Located in the southern end of the Sichuan province of China, the Leshan Giant Buddha is the largest and tallest stone Buddha statue in the world, and by far the tallest pre-modern statue in the world.  Completed in 803 AD, the towering statue depicts Maitreya, an important future buddha. The statue is particularly impressive as a series of sophisticated drainage pipes built inside the stone body have helped carry away rain water, helping to reduce natural weathering over the years. Ready to immerse yourself in Chinese culture? Fluent City is here to help  you learn some basic Mandarin before you leave.

Photo by Cristele Delas

 

 

15. Machu Picchu, Peru

Built at the meeting point of the Peruvian Andes and the Amazon Basin, Machu Picchu is one of the most popular tourist attractions in Latin America, and the most popular in Peru. This UNESCO World Heritage site should be on your list because along with being a fantastic hiking destination, it’s also the most significant tangible legacy of the Inca civilization. But beware! Machu Picchu sits at 7972 feet above sea level, so tourists frequently complain of altitude sickness.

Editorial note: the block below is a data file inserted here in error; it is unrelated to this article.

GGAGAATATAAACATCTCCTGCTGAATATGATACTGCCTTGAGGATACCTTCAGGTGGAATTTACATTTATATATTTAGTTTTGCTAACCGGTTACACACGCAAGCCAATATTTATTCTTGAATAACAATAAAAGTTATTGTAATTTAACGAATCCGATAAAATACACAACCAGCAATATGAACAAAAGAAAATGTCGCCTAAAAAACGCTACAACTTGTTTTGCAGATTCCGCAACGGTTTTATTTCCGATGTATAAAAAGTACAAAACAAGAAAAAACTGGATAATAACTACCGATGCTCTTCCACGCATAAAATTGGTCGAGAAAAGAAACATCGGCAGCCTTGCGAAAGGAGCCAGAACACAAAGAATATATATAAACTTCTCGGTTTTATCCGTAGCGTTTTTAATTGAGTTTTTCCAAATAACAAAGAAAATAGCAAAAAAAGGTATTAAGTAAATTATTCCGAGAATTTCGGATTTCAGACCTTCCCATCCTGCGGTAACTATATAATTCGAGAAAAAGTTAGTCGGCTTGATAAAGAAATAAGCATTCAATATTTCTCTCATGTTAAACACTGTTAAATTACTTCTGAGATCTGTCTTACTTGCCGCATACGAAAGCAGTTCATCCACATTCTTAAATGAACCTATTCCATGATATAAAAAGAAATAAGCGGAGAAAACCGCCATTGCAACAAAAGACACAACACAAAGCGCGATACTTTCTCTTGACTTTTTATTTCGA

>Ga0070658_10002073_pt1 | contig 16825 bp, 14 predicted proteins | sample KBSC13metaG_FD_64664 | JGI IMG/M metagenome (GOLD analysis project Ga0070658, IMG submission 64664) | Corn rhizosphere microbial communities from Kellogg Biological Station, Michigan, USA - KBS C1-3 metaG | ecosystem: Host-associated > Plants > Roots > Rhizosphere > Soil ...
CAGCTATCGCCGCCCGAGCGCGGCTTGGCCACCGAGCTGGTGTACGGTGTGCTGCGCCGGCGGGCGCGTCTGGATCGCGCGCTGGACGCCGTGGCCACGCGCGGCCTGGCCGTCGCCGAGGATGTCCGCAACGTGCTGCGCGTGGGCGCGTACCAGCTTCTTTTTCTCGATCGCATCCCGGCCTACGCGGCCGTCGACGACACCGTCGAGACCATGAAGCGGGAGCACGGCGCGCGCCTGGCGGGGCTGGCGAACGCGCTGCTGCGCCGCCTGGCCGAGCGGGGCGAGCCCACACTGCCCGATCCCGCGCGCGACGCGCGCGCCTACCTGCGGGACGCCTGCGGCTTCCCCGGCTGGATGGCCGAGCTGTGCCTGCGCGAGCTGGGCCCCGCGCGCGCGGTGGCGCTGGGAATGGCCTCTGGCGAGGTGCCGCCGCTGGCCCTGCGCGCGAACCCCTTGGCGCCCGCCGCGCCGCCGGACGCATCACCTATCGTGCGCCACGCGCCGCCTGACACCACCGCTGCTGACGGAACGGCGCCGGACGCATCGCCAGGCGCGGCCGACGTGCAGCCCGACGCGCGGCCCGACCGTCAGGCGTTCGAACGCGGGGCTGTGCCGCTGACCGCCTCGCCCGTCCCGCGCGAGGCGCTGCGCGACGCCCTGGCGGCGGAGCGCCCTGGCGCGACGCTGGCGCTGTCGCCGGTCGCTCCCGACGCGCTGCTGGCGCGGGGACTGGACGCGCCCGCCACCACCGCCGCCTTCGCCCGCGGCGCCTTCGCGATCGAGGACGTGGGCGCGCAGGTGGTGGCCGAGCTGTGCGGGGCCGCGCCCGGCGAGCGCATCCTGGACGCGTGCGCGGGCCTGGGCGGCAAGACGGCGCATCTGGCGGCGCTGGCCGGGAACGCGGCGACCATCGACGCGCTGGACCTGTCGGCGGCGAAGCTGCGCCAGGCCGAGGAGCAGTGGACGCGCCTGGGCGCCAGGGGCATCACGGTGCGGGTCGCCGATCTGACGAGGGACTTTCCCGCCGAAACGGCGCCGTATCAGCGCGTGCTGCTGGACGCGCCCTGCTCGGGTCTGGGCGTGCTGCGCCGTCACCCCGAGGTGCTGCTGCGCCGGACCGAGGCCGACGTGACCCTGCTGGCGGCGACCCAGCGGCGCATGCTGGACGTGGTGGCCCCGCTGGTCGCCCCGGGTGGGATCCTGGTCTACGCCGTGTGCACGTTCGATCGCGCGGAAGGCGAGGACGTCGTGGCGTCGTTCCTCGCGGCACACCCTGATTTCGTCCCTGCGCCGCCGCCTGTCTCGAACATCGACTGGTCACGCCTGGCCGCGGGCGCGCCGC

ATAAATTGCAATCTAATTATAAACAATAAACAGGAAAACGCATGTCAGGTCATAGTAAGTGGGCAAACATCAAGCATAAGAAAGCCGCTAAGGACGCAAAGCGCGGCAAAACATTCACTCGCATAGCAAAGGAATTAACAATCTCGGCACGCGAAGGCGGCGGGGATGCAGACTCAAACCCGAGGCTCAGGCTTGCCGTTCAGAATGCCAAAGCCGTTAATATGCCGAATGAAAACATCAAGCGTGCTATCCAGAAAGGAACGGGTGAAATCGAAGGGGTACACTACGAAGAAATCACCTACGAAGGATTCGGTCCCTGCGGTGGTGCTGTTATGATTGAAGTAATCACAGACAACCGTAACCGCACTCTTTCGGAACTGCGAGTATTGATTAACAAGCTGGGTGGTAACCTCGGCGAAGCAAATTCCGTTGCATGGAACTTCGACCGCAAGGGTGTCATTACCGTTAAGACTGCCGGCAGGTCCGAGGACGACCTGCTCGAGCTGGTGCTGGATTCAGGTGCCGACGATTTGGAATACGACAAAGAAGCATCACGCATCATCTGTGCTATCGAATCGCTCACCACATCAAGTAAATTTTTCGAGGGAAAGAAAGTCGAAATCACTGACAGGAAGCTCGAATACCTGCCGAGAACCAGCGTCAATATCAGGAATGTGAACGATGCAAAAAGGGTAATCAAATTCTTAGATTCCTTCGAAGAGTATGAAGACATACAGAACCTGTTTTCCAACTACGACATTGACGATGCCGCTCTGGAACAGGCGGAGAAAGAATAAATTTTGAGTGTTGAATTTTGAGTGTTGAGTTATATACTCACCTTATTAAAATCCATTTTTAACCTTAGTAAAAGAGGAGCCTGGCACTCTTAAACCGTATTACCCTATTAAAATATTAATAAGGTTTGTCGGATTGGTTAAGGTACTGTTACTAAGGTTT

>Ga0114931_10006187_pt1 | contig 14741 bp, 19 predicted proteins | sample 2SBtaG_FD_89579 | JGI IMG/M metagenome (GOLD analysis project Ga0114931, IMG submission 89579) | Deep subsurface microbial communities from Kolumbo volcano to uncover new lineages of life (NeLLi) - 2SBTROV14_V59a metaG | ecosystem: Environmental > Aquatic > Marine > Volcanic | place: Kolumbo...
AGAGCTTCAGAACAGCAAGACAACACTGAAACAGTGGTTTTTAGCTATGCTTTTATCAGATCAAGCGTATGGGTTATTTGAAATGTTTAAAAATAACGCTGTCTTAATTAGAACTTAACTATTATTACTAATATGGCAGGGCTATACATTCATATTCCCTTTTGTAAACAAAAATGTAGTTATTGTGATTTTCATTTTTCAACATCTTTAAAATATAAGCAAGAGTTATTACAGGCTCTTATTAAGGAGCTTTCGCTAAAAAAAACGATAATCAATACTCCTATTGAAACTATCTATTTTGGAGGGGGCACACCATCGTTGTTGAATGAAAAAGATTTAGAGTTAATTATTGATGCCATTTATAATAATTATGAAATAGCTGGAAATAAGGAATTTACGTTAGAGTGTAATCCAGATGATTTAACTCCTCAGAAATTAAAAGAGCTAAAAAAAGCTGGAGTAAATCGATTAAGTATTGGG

Photo by Abraham Osorio

 

16. Pamukkale, Turkey

Pamukkale, or “Cotton Castle” in Turkish, is famous for the travertine terraces, and warm, calcium rich pools. What makes this UNESCO World Heritage site extra special though is that it’s also home to the remarkably well-preserved ruins of the Greek-Roman city of Hierapolis. This combination of natural and man-made wonders is why the site is now Turkey’s most popular tourist destination.

Photo by Rita E

 

 

17. Pompeii, Italy

This ancient Roman town-city near modern day Naples has been called “Europe’s most compelling archaeological site”. What makes Pompeii impressive is Mount Vesuvius’ eruption in 79 AD, which destroyed and buried the city and surrounding area under 13 to 20 ft of volcanic ash and pumice. The eruption killed the inhabitants, but thanks to the lack of air and moisture under the layer of ash, much has been preserved. In fact after more than a millennium, archaeologists have been able to use plaster to see the exact position a person was in when they died.

Photo by Betsy Ogles